Cannes review of Paradise: Love by Ulrich Seidl
PARADISE: LOVE *** Directed by Ulrich Seidl Starring Margarethe Tiesel, Peter Kazungu, Inge Maux, Carlos Mkutano 120 min, playing in competition When Ulrich Seidl, a director who makes other Austrians seem jolly, announced that his latest project was to be the …
Directed by Ulrich Seidl
Starring Margarethe Tiesel, Peter Kazungu, Inge Maux, Carlos Mkutano
120 min, playing in competition
When Ulrich Seidl, a director who makes other Austrians seem jolly, announced that his latest project was to be the first part of a trilogy, veterans of his work could be forgiven for viewing this as more of a threat than a promise. With films such as Dog Days and Import Export — brilliant in their horrid ways — Ulrich demonstrated a near pathological addiction to misanthropy. We can safely assume his latest film, playing at Cannes in the main competition, will have nothing in common with The Lion King.
As it happens, that’s not quite true. When a party of Austrian ladies arrive for their holiday in Kenya they are tutored in basics of the language. The tour leader does, indeed, force them to bellow “Hakuna Mutata” over and over again. Similarities end there.
This is, however, certainly a less frightening beast than Seidl’s earlier films. The excellent Margarethe Tiesel plays Anna Maria, a larger single woman with an annoying teenage daughter and an unseen cat. Depending upon your view, she emerges as either a Silly Old Fool or a monstrous foot soldier of post-colonial tyranny. Seidl probably expects us to see her as a bit of both.
The first half of Paradise: Love (might that title be ironic?) is quite superb — and properly funny — in its representation of western boors at play. The film could (we’ll come to this) be accused of depicting Africans in an unflattering light. But its take on Austrian manners is considerably more savage. The women sunbathe in military rows like pink sausages waiting for the grill. A rope on the beach separates the hawkers from their targets. The tourists’ attitude to the natives veers from the patronising to the hugely offensive. How can “the negroes” be told apart? Well, some are taller than others. As they cackle lasciviously at the barman it’s hard to shake off thoughts of the Fat Slags from Viz.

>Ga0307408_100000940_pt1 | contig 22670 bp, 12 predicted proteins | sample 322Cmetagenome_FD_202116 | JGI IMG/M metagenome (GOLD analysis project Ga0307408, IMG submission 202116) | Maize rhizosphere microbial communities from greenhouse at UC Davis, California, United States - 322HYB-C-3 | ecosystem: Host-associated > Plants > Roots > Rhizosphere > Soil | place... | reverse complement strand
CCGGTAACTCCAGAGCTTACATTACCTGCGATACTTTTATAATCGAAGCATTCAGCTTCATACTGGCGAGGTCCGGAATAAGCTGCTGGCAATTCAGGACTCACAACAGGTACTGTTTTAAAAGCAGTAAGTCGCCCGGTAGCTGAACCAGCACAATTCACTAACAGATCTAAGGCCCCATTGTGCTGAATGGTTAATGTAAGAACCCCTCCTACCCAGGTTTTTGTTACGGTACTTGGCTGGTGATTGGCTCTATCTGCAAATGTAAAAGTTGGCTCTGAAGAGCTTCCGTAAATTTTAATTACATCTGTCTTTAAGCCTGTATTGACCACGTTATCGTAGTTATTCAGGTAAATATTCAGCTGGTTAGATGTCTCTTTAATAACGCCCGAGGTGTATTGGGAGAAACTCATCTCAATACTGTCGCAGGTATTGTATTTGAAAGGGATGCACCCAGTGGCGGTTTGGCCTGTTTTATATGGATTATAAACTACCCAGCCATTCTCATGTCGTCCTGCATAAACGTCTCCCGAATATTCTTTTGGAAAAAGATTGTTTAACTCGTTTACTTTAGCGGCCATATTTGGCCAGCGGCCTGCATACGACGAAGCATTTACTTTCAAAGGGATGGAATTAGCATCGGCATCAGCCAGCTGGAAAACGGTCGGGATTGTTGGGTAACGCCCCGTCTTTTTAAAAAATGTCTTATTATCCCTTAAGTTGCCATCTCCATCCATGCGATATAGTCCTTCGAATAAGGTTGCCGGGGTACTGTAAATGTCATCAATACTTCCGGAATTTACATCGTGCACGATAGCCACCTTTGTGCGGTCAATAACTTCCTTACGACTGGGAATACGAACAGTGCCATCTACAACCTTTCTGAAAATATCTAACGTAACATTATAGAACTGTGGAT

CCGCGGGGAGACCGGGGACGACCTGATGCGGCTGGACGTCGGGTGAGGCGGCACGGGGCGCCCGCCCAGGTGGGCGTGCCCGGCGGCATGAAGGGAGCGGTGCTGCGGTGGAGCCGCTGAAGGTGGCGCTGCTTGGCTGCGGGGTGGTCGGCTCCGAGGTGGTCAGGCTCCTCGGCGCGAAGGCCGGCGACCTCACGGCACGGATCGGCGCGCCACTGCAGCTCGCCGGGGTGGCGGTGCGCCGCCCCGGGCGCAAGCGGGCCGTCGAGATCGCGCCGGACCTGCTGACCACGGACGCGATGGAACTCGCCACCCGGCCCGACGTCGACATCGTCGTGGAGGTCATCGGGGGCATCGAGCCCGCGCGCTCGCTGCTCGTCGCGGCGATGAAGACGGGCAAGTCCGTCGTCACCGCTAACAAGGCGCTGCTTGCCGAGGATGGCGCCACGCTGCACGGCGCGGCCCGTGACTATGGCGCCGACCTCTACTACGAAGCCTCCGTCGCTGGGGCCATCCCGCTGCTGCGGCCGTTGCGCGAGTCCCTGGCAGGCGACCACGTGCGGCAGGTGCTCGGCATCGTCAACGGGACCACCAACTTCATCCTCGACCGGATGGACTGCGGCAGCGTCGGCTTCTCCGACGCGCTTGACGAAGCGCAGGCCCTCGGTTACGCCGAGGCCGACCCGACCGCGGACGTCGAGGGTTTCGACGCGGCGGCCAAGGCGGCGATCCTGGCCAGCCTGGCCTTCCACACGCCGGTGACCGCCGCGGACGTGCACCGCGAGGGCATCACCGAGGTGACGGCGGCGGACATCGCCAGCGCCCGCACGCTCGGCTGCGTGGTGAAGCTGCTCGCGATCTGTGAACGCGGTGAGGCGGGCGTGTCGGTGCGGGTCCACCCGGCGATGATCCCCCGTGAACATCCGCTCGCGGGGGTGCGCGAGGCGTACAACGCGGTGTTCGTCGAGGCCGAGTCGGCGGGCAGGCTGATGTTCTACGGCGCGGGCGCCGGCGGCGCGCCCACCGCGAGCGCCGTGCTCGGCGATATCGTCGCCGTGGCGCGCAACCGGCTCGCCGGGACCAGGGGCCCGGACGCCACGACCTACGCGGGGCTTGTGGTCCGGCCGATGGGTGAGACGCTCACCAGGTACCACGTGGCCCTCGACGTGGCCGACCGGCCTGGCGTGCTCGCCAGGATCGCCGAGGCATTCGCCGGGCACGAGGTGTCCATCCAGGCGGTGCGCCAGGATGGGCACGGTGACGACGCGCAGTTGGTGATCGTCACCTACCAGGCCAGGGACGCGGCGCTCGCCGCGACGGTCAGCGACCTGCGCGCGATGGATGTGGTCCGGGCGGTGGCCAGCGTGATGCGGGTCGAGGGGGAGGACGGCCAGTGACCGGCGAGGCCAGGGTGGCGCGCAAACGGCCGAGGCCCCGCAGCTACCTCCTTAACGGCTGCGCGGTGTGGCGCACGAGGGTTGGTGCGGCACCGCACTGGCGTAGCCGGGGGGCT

Eventually, Anna Maria hooks up with a young Kenyan who seems interested in her rather than her money. But he is, in fact, just playing a craftier game. He introduces her to a sick child and asks for cash to pay the hospital. Anna Maria gives in, but soon begins to suspect the truth.
That episode asks the viewer all kinds of worthwhile questions. Is poverty an excuse for larceny? Can such a relationship ever function as an engagement of equals? This dry, cold film-maker would never permit any easy answers.
It is certainly worrying that virtually every Kenyan in the film appears to be on the make. But Seidl takes such a pessimistic view of all human nature that it would seem incongruous if things were otherwise. Anna Maria is, at first, allowed a degree of decency. Her desperate, futile attempts to connect with her daughter reveal a soft heart. Her loneliness virtually burns a hole in the screen.
But, in the picture’s later stages, Seidl can’t resist wielding the knife and the woman is encouraged to behave more and more like a decadent western sow. The bad sex gets worse. The attitude towards the Kenyan hosts deteriorates further. By the end, we feel — as we often do with Seidl — that he’s simply trying to turn our stomachs. What a shame. He had a small masterpiece on his hands before he returned to picking indulgently at scabs.
Still, there’s enough here for us to anticipate the sequels with guarded enthusiasm. The subsequent films may, at least, explain why the current picture begins with a sequence depicting mentally challenged adults driving dodgem cars. Is it a metaphor for the girls’ holiday? Beats me, guv.